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archTIS (ASX:AR9) has been pitched as a consulting company which spotted an opportunity and is now a product company — but the journey getting there hasn’t been as succinct as that.

The ASX-listed company announced this month that flagship product KojensiGov was ready for commercial sale, after listing in September last year.

But the journey to get to this point has taken 13 years, with each year offering new lessons and insights that CEO Daniel Lai says have been invaluable to the company.

“Hindsight’s 20-20 and of course we could have always done things better,” he told Star Investing, “but I can honestly sit back now and say those experiences have made archTIS a better company.”

It all began with a solution he can’t tell you about.

They were the best of clients, they were the worst of clients

Lai, together with fellow archTIS founders Bruce Talbot and Phillip Dean left multinational company CA Technologies in 2006 after spotting a market opportunity they thought they could execute on.

“CA was great at what it did, but it didn’t do system integration or big delivery programs, or stitch together programs that fit together,” Lai said.

That market opportunity was providing a secure information architecture platform for the Department of Defence by integrating a number of products to build a solution.

It worked, and it worked well.

But they couldn’t tell anybody about it.

“Unfortunately for us, they were the best and worst client in the world,” Lai said.

“We delivered a world-first in the space, but because it was Top Secret, we couldn’t really use them as a reference or a case study for anything.”

They also sensed that the broader market wasn’t really ready for the kind of solution archTIS had created, and the prospects for a company with one client aren’t really that great — so archTIS began life providing consulting services.

It advised clients, notably in the defence and government space, about how to best protect their information and facilitate the sharing of it.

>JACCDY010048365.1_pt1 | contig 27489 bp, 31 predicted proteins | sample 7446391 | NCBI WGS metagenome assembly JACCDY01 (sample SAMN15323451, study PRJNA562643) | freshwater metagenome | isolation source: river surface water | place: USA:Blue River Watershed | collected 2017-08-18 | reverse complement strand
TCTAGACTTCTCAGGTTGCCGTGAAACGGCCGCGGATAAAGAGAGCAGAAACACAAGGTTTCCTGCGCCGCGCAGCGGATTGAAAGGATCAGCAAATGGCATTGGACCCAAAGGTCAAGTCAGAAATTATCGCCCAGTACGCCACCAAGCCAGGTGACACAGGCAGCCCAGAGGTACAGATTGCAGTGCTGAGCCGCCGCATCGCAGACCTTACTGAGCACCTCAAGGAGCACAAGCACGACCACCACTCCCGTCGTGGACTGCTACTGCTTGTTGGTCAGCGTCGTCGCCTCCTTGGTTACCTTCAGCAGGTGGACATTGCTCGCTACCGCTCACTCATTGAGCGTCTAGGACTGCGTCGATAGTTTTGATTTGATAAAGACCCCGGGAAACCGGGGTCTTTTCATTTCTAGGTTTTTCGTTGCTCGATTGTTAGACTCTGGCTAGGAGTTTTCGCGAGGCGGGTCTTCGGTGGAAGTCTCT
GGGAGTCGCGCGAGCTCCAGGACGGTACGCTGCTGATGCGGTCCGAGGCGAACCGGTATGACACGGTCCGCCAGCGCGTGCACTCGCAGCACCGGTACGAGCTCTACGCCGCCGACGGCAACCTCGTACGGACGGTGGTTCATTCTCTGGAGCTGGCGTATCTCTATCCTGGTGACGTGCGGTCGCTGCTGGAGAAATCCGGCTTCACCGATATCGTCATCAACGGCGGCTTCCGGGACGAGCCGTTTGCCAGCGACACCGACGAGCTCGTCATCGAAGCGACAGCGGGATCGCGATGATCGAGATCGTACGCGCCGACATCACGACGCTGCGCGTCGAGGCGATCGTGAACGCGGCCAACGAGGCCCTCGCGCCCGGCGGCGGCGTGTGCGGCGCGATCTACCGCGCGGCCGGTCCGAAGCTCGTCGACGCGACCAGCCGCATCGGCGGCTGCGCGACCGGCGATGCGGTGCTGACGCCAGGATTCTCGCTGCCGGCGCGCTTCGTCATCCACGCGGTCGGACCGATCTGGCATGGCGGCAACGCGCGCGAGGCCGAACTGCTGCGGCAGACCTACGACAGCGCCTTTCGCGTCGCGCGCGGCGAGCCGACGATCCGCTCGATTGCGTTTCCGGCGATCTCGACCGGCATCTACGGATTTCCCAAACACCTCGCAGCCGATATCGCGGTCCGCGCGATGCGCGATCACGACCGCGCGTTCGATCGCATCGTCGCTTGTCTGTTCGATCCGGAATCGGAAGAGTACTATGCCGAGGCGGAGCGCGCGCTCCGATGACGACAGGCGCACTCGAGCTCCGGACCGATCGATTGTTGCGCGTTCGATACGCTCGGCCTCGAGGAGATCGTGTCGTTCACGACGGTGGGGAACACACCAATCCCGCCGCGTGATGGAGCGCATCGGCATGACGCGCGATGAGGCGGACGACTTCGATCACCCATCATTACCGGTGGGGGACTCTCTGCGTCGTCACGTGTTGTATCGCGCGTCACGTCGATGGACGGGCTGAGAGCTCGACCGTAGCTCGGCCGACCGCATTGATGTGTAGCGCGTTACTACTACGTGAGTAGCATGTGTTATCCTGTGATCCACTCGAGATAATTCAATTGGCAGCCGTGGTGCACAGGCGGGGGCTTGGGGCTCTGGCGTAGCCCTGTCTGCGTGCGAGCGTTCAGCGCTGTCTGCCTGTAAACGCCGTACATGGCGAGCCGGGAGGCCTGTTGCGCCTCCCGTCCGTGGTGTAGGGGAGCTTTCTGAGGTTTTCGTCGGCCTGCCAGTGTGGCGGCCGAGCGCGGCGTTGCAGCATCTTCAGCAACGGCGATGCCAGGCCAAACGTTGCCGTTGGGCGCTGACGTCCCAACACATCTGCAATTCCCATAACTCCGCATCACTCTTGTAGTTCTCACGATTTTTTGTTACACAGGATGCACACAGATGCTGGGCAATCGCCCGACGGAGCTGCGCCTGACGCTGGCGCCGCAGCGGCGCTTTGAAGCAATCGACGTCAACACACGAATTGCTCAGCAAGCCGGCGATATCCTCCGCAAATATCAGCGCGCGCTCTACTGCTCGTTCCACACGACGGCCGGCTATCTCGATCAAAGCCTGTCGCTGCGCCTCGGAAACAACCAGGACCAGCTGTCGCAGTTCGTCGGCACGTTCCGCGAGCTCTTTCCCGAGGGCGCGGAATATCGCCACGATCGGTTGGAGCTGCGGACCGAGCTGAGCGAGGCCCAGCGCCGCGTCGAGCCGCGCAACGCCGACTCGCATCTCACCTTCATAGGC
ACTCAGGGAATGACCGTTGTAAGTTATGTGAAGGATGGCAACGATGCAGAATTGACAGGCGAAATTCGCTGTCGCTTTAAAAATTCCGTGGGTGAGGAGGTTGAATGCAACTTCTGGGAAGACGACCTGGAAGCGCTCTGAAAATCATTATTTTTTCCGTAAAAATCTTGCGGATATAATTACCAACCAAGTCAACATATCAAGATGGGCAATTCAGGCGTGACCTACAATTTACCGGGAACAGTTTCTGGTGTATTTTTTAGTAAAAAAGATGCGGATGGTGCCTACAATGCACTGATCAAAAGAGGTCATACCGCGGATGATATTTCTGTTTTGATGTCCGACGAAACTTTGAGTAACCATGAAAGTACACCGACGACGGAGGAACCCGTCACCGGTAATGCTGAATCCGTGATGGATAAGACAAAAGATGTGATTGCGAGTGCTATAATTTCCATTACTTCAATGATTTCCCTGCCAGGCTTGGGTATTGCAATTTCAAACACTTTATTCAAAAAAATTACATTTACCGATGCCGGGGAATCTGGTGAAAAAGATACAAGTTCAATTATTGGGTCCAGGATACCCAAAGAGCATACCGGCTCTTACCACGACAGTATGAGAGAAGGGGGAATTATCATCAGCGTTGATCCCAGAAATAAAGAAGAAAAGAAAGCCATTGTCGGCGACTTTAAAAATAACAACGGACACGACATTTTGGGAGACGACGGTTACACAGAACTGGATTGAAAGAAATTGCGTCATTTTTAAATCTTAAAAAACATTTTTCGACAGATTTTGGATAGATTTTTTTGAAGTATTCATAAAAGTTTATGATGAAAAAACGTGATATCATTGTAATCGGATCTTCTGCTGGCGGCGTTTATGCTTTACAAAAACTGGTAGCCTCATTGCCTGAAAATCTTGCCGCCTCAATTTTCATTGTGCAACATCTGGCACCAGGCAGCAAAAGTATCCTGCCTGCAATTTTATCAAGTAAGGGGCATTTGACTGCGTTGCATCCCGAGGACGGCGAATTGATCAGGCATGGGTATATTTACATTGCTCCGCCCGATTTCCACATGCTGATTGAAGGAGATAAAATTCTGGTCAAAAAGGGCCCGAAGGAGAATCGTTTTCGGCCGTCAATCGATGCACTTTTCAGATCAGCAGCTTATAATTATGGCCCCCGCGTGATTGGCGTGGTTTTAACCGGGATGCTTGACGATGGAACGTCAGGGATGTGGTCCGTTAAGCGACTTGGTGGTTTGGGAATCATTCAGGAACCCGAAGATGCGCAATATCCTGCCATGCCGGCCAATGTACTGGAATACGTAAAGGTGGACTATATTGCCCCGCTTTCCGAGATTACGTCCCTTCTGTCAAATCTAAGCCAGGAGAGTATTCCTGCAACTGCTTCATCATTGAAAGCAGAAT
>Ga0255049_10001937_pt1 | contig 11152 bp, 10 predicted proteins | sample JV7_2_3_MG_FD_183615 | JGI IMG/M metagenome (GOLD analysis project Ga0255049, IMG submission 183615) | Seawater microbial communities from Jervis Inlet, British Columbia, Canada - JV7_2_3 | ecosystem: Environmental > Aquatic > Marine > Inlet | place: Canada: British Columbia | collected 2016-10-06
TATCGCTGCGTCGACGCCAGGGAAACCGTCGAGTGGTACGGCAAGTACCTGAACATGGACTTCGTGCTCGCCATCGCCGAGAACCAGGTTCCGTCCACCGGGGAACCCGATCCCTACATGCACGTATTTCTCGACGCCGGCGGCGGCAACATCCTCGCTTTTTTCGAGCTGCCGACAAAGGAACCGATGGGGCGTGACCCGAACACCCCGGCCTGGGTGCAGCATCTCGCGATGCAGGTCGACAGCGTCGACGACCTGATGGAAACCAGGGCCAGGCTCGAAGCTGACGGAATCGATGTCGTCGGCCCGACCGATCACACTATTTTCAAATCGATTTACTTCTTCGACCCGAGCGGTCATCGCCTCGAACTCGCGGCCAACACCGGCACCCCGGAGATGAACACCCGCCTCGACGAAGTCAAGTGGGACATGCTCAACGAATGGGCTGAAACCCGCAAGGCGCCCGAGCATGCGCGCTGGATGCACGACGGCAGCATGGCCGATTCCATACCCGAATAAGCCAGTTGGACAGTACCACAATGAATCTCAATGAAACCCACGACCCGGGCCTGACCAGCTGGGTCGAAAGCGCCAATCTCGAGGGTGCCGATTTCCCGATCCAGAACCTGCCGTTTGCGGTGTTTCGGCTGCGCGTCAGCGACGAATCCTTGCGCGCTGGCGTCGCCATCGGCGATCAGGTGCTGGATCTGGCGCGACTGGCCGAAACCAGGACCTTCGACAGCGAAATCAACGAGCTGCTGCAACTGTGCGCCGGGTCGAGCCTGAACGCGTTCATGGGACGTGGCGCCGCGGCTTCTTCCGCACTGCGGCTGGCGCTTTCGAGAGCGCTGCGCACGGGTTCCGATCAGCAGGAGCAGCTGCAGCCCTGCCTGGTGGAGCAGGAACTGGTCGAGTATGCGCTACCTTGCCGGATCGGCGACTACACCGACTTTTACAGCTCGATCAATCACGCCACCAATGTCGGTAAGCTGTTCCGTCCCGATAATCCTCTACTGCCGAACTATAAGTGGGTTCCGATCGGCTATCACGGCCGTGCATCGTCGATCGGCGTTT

It provided two main benefits for the company:

  • It provided nice, stable cash flow it could use to keep the lights on and;
  • It gave the company intimate insight into the market

“Being engaged as a consultant, you’re a trusted advisor and you hear what the business problems are from the companies themselves,” Lai said.

“The other area that we were encouraged by was that we were seeing tenders put out to market for solutions to the problem we were solving.”

One of these tenders would get the company closer to its ultimate aim of creating a product — it just had to take a slight detour first.

“We had a lot more Red Bull and V in the fridge”

The next evolution for archTIS was to become a systems integration company — the type of company which got all the products off the shelf and made sure they played nicely together with whatever system the client already had.

It partnered with multinational KBR, which had won a tender to sustain and support Landing Helicopter Docks for the Department of Defence.

archTIS got wind of the tender and thought it could play a role in it — namely building a management system for the management of parts and procedures, and bringing it all into a single system.

“To do that, we had to become a systems integration company, which meant changing the way we operated again,” Lai said.

“The first thing was that we had a lot more Red Bull and V in the fridge”

archTIS had to go on a hiring spree, bringing in developers and programmers — all while managing cash flow in a new way.